Stability is critical to the success of the region, said President Joko Widodo, noting that it was needed to ensure growth and investments in infrastructure - his top priority.
Nine months into the job, the former businessman who rose to become a mayor and then a governor before going on to win the presidency, appears to have consolidated his power and stabilised domestic politics.
But it is not enough that Indonesia is politically stable, he said, as it takes a regional effort in order for economic prosperity to come to all. Without political stability and security, it would not be possible for the region to keep developing, he said.
Describing his relationship with regional leaders as "good", he said he had stressed to his counterparts in the region the importance of protecting its stability.
"Without it, it would be difficult to have economic growth, then infrastructure development, then connectivity," he told The Straits Times during a tour of the grounds of Bogor Palace, where he has his main office.
After decades of peace, the region is facing rising tensions in the South China Sea as four Asean nations contest China's territorial claims over one of the world's busiest and resource-rich waterways.
Though not a claimant, Indonesia, South-east Asia's largest nation, has pledged to play a role as an "honest broker" in managing any dialogue over the claims. It has much at stake as it is also seeing power games playing out within its shores between China, India and Japan in the form of investments.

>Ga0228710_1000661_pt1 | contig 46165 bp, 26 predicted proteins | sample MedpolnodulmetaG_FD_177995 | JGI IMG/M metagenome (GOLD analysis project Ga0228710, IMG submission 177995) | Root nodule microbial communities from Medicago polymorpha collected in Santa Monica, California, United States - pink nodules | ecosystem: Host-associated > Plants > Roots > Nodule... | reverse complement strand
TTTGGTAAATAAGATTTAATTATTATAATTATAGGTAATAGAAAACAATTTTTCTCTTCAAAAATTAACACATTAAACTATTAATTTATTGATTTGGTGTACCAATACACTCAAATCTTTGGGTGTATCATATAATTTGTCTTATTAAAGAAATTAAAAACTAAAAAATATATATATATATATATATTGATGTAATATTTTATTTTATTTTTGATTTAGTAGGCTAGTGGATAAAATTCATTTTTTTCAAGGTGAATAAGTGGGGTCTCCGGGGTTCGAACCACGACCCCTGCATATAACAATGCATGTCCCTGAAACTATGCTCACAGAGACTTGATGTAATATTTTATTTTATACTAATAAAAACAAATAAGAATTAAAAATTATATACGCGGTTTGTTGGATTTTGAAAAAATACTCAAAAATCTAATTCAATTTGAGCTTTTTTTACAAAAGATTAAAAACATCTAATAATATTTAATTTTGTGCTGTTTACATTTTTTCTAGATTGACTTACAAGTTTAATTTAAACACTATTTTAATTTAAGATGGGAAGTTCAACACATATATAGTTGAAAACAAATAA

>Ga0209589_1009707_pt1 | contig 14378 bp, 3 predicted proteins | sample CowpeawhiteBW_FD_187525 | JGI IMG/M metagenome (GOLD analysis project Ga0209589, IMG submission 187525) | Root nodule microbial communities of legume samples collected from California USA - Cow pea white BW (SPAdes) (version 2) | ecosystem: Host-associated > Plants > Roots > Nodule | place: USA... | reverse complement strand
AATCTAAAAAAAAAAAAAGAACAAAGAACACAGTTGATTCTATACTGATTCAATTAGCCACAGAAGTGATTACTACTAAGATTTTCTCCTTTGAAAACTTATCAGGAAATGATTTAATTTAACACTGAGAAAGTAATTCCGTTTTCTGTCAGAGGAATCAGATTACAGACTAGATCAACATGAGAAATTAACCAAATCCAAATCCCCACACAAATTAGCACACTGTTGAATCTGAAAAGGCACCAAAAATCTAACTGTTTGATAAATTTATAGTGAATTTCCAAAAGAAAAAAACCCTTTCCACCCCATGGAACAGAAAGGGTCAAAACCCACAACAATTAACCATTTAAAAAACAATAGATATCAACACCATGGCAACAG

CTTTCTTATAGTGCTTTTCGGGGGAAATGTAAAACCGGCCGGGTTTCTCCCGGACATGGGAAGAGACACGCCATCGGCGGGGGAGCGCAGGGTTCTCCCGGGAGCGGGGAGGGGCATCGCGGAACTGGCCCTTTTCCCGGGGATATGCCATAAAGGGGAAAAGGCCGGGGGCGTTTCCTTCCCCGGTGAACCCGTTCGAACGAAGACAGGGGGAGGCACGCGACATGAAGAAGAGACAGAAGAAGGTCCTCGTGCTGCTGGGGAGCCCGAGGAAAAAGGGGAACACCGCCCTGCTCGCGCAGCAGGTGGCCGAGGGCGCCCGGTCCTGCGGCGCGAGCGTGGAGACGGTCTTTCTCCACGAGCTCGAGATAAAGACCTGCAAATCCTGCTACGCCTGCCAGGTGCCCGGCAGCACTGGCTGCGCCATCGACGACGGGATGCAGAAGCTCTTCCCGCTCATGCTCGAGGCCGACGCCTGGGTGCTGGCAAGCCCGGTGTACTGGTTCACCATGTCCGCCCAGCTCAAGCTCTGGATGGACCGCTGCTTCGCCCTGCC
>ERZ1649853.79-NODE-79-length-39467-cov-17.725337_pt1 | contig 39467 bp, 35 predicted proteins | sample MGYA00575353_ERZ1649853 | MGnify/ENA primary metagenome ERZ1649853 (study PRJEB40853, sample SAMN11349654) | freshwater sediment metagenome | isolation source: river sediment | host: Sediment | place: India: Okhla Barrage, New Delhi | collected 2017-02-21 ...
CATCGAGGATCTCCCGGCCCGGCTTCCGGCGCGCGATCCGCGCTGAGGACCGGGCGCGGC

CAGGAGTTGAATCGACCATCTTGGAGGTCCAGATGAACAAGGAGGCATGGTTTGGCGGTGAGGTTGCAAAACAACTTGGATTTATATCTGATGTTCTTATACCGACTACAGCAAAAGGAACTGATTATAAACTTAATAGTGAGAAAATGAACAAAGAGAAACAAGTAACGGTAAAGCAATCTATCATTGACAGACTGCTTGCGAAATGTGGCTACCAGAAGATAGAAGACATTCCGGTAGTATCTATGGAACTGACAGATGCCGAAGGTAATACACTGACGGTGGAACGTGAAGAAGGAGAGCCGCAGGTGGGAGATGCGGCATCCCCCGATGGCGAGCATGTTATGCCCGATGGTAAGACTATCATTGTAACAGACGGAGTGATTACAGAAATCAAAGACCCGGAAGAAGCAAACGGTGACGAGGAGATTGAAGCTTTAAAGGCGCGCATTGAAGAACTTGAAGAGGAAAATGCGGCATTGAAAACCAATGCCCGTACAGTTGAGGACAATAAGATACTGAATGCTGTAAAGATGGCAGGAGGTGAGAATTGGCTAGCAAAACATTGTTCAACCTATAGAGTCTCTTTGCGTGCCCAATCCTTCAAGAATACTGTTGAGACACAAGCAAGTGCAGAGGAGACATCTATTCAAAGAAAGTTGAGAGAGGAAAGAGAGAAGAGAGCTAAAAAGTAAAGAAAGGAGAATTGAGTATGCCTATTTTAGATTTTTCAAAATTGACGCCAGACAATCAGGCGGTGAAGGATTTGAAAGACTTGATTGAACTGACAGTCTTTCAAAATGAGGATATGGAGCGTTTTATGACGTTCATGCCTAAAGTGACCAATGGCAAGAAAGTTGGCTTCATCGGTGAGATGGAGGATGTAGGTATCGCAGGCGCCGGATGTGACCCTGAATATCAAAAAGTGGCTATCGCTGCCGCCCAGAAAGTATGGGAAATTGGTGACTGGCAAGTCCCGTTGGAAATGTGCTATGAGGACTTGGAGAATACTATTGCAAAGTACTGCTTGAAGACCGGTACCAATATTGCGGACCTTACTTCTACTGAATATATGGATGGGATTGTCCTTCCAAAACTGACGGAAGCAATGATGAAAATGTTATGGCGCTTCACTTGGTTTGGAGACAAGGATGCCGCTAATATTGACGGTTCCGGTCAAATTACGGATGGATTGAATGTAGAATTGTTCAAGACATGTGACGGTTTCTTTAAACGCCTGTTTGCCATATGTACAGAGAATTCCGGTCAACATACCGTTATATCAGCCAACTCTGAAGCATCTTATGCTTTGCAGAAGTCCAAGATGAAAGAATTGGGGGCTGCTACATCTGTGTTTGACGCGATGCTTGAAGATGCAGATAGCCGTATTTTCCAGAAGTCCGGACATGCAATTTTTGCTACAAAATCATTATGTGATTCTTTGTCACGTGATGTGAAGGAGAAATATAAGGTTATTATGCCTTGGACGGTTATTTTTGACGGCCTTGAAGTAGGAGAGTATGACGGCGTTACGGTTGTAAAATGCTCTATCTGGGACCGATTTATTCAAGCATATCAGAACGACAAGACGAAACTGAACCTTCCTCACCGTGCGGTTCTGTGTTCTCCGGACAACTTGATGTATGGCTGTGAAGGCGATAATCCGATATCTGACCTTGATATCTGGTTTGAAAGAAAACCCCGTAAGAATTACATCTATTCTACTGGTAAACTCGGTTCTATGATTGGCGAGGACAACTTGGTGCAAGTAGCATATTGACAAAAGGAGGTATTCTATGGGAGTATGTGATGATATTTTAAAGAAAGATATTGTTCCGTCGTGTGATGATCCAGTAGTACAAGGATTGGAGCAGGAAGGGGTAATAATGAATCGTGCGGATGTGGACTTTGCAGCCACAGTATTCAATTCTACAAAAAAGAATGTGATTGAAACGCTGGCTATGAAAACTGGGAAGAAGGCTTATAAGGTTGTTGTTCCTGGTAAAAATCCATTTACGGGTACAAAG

The country with the world's largest Muslim population is also grappling with the threat posed by Middle East militant group the Islamic State in Iraq and Syria (ISIS).
Though the nation of 250 million people has eradicated major terrorist networks such as the Al-Qaeda-linked Jemaah Islamiah in the last decade, it is now grappling with a small radical fringe, some members of which have pledged allegiance to ISIS.
Speaking candidly, the President described fighting ISIS and terrorism as his main security priority. "We must work inclusively to improve our stability in the region and also work together with all countries to solve this terrorism problem because we have zero tolerance for it," he said.
"With cooperation, combating terrorism needs to be strengthened," he added.
But he also wants others to know that the majority of Indonesian Muslims are not radical. "Indonesia is tolerant, we love peace and 99.9 per cent of Indonesians are moderate Muslims," he said.
While seeking to boost security and stability to help draw investments, Indonesia has also appeared to have sent mixed signals when it implemented measures that seemed protectionist, such as raising import tariffs or calling for a ban on importing ships.
The President's economic adviser, Mr Tom Lembong, said such measures are not about shutting out competition. "Import substitution should not be a dirty word... we must at least be able to compete at home," he said.
Agreeing, the President said: "I do not think this is contradictory, we must work to balance the two. It is very important to have foreign investment, but (spurring) local industry is also very important, and I am sure foreign investment can and must strengthen the local industry as well."